Job Creation Possible through Energy Efficiency: New Website Helps Communities Pursue Economic Development

Helping Communities Find the Benefits of Efficiency: RMI’s New Website
Calculates Energy Savings Potential

SNOWMASS, Colo., March 8, 2004 – Rocky Mountain Institute (RMI)
announces the launch of the Community Energy Opportunity Finder, an
interactive website that calculates potential energy and dollar
savings, air pollution emissions reductions, and potential jobs a
community could create by implementing an energy efficiency program.

“Economic development professionals tend to focus exclusively on
recruiting new businesses,” said Michael Kinsley, founder of RMI’s
Community Services team. “Most simply don’t know that there are
business development and job creation opportunities in energy
efficiency and renewable energy.” The Finder will give community
members or leaders a tool to link changes in a municipality’s energy
use to economic impacts.

Users of the Finder website enter basic information about their city
or town, its energy use, and its physical characteristics. The Finder
then allows the user to create and save multiple scenarios for the
community, using different economic assumptions. Finder users don’t
need a lot of technical expertise to take advantage of its planning
features, so active community groups can use it as easily as
community officials.

According to RMI, the Finder doesn’t take the place of an economic
development consultant, but is intended to provide the equivalent of
an energy consultant’s preliminary analysis.

Energy efficiency works as an economic development engine in two
ways. First, investment is required in devices and equipment –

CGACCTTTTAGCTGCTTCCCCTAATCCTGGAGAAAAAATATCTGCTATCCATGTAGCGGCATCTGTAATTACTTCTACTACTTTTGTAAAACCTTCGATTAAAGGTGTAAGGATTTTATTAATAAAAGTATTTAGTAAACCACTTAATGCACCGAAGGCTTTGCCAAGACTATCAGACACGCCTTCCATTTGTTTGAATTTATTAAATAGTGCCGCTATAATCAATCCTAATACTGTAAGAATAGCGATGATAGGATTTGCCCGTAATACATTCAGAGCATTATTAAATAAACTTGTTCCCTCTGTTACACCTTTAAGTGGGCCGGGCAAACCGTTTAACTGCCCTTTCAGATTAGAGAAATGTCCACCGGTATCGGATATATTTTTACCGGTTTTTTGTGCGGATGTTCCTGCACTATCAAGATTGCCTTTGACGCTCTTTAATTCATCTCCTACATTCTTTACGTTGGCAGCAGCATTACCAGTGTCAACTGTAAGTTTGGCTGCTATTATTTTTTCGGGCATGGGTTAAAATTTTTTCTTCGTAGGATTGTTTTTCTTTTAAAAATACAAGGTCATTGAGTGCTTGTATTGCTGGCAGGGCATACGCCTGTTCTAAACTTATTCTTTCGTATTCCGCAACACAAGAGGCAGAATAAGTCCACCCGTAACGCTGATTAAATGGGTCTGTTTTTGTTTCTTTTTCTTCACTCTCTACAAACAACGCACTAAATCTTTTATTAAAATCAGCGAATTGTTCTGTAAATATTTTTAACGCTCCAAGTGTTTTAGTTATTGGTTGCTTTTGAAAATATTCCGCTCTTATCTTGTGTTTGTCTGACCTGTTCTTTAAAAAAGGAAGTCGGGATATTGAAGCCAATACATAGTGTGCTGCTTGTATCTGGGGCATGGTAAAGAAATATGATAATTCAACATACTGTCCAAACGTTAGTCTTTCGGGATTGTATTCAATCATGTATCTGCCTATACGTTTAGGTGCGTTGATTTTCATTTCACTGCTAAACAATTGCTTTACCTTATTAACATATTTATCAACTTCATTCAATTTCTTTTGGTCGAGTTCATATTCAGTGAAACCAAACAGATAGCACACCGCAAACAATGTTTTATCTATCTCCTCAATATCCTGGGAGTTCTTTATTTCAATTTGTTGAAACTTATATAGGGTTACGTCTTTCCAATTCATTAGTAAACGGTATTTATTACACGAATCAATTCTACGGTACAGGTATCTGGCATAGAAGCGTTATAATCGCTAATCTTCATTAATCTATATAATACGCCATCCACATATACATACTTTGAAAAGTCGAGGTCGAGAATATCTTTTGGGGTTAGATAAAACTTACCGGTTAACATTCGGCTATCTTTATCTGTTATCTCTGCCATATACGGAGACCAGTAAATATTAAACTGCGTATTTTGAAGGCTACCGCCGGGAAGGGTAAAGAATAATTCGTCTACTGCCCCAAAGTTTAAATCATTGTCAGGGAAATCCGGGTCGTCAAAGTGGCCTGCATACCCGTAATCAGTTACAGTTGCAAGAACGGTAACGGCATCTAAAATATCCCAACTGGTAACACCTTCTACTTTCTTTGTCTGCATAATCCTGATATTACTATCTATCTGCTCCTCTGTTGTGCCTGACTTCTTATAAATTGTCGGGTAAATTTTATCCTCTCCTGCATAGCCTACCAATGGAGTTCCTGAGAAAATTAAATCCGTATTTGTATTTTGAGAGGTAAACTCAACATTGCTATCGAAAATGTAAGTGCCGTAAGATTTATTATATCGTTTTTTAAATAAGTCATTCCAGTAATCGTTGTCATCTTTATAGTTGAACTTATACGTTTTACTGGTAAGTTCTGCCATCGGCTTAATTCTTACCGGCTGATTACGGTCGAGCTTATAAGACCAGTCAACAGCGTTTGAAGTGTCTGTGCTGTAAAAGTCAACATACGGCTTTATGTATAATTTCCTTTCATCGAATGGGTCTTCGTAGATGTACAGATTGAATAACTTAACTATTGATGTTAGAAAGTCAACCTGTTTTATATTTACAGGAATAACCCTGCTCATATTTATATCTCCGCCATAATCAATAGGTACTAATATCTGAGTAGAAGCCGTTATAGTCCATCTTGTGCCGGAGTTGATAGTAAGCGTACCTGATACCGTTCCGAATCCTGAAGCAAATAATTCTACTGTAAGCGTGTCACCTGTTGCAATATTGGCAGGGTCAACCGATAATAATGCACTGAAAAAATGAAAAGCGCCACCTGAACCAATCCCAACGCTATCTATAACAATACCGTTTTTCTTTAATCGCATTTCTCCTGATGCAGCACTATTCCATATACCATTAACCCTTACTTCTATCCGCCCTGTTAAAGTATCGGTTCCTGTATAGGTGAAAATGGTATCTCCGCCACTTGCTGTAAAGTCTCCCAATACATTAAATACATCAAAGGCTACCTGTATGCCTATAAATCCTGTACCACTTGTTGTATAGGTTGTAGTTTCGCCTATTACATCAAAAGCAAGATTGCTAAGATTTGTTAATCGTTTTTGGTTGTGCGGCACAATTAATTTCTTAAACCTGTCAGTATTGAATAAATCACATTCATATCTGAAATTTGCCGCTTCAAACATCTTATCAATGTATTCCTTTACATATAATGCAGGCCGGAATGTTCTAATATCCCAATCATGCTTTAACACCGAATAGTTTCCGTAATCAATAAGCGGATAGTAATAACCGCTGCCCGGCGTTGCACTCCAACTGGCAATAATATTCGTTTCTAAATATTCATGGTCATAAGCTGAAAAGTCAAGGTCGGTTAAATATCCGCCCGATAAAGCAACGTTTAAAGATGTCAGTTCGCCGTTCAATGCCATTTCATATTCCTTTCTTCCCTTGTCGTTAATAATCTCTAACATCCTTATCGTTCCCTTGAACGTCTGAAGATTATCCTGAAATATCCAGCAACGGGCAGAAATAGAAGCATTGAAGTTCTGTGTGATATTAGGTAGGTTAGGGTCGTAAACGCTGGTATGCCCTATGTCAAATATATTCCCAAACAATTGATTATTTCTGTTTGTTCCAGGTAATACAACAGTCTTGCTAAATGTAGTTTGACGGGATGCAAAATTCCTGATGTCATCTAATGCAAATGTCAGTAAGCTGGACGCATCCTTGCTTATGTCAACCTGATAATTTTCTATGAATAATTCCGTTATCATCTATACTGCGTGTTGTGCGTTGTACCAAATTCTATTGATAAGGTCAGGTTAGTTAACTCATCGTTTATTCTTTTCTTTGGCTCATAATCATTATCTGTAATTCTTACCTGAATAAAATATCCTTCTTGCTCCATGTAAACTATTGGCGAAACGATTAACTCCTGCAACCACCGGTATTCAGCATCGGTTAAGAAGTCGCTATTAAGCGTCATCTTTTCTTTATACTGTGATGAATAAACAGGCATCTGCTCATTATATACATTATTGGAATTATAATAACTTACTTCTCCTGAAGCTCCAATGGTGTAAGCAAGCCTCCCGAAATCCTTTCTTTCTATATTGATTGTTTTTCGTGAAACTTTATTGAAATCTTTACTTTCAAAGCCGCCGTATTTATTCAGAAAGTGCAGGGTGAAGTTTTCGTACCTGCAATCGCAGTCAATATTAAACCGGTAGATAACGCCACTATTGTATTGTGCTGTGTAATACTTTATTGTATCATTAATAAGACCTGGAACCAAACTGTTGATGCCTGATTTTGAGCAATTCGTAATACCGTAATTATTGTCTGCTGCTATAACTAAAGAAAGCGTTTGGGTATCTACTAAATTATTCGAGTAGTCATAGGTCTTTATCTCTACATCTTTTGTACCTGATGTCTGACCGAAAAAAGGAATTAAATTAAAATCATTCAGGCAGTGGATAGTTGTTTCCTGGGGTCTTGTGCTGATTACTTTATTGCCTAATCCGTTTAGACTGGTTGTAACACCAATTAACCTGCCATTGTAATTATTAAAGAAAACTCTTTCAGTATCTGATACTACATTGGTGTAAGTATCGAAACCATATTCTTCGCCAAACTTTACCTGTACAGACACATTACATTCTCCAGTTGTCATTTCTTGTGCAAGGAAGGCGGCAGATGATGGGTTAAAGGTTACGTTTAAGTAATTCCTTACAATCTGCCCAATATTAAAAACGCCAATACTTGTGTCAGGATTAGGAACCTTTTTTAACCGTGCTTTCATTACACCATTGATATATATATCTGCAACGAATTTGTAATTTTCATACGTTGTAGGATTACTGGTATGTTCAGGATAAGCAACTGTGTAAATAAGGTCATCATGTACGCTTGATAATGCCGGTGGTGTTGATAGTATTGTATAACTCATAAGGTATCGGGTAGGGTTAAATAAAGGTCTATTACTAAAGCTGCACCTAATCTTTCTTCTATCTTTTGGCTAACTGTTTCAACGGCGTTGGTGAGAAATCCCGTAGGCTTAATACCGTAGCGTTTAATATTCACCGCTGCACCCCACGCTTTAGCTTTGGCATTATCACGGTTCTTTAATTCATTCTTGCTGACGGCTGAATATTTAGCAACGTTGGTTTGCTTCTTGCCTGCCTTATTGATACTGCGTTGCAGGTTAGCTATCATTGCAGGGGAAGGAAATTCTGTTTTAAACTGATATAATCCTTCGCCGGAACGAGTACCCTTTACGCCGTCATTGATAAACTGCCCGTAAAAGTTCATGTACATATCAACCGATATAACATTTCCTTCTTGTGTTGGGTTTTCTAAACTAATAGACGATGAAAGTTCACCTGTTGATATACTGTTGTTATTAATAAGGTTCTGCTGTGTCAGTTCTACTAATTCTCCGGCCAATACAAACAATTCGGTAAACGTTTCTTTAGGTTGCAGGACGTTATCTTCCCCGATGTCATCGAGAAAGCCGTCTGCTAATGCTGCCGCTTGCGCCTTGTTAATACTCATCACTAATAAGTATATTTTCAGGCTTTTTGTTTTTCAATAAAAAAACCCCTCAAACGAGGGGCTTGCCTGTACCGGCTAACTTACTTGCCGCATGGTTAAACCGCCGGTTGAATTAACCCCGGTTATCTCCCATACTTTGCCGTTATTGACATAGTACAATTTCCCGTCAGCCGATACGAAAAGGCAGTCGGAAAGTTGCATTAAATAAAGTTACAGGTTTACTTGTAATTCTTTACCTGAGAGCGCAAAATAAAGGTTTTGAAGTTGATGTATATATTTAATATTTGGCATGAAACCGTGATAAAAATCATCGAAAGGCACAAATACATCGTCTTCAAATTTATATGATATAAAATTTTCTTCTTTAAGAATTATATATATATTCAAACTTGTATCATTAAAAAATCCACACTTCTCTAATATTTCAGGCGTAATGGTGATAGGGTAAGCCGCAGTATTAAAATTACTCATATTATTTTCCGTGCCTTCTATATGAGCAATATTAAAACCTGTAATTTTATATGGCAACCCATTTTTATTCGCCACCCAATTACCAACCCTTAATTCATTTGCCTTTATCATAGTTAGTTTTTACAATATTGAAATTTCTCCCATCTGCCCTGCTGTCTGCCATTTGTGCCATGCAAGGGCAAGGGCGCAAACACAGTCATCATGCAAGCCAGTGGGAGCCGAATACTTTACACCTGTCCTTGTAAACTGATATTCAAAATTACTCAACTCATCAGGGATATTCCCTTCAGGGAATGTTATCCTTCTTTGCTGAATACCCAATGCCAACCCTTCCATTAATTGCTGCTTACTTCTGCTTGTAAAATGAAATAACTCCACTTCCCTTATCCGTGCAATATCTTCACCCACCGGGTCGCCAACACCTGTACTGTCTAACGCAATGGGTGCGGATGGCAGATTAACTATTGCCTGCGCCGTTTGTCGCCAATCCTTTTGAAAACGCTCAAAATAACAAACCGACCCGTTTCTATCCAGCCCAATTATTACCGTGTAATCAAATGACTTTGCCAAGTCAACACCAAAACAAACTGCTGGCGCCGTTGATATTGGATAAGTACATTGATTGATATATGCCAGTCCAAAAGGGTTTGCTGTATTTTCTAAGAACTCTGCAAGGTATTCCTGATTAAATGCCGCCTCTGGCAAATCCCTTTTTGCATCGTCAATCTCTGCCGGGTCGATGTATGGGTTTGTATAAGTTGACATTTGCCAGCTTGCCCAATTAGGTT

efficient motors, efficient lights, and the labor required to, for
example, insulate homes and commercial and industrial buildings. All
of these activities create jobs.

Secondly, utility bills for residences and businesses are reduced,
freeing up money to spend in other ways. This money improves people’s
lives and allows further investment in the community.

The city of Sacramento provides a compelling example. In 1987
Sacramento voters refused to allow the municipal utility company to
invest in a nuclear electric generation plant. The utility responded
by helping customers use energy more efficiently, which avoided the
need for new electricity generation. It also had the amazing
unanticipated side effect of creating 880 new jobs and increasing
regional income by $124 million.

A team of RMI researchers developed the Finder in partnership with
the Environmental Protection Agency. The Finder website relies on
research from The Community Energy Workbook, written in 1994 by
former RMI researchers, Alice Hubbard and Clay Fong. RMI’s other
partner in the project, the Land Information Access Association, a
non-profit group that helps communities cope with the impacts of
changing land use, programmed the Finder’s engine to do the necessary

For more on the Finder, please read the full article “Helping Communities Find the Benefits of Efficiency: RMI’s New Website
Calculates Energy Savings Potential” online in the spring issue of RMI’s Solutions newsletter at the following link: If you are interested in
republishing the article, please fill out a Reprint Request form at
the following link:

Find the Finder at For more on LIAA, please

Rocky Mountain Institute is a 20 year-old entrepreneurial nonprofit organization. RMI’s staff shows businesses, communities, individuals, and governments how to meet their goals in ways that create more wealth and protect the environment simultaneously – often by meeting goals more efficiently. For more on our work, please visit our main website at, or go to our Media Materials section at